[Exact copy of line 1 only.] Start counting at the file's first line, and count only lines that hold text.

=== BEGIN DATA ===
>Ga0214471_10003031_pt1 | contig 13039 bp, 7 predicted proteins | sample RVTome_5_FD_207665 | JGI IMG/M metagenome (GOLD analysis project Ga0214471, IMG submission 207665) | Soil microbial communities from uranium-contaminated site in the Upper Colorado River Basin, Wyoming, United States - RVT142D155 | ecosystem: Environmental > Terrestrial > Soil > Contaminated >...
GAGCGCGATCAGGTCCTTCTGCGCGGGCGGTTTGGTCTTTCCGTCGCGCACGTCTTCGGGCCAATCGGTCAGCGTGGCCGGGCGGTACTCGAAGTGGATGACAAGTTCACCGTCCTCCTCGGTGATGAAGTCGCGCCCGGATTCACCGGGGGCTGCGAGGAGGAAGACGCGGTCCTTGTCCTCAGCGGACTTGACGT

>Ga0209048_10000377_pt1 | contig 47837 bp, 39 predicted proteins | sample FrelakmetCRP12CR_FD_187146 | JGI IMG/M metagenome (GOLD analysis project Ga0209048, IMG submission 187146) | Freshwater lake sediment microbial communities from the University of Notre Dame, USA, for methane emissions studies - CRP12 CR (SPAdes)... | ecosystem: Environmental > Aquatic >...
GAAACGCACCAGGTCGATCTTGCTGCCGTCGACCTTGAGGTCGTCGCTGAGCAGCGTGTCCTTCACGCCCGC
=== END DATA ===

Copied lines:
>Ga0214471_10003031_pt1 | contig 13039 bp, 7 predicted proteins | sample RVTome_5_FD_207665 | JGI IMG/M metagenome (GOLD analysis project Ga0214471, IMG submission 207665) | Soil microbial communities from uranium-contaminated site in the Upper Colorado River Basin, Wyoming, United States - RVT142D155 | ecosystem: Environmental > Terrestrial > Soil > Contaminated >...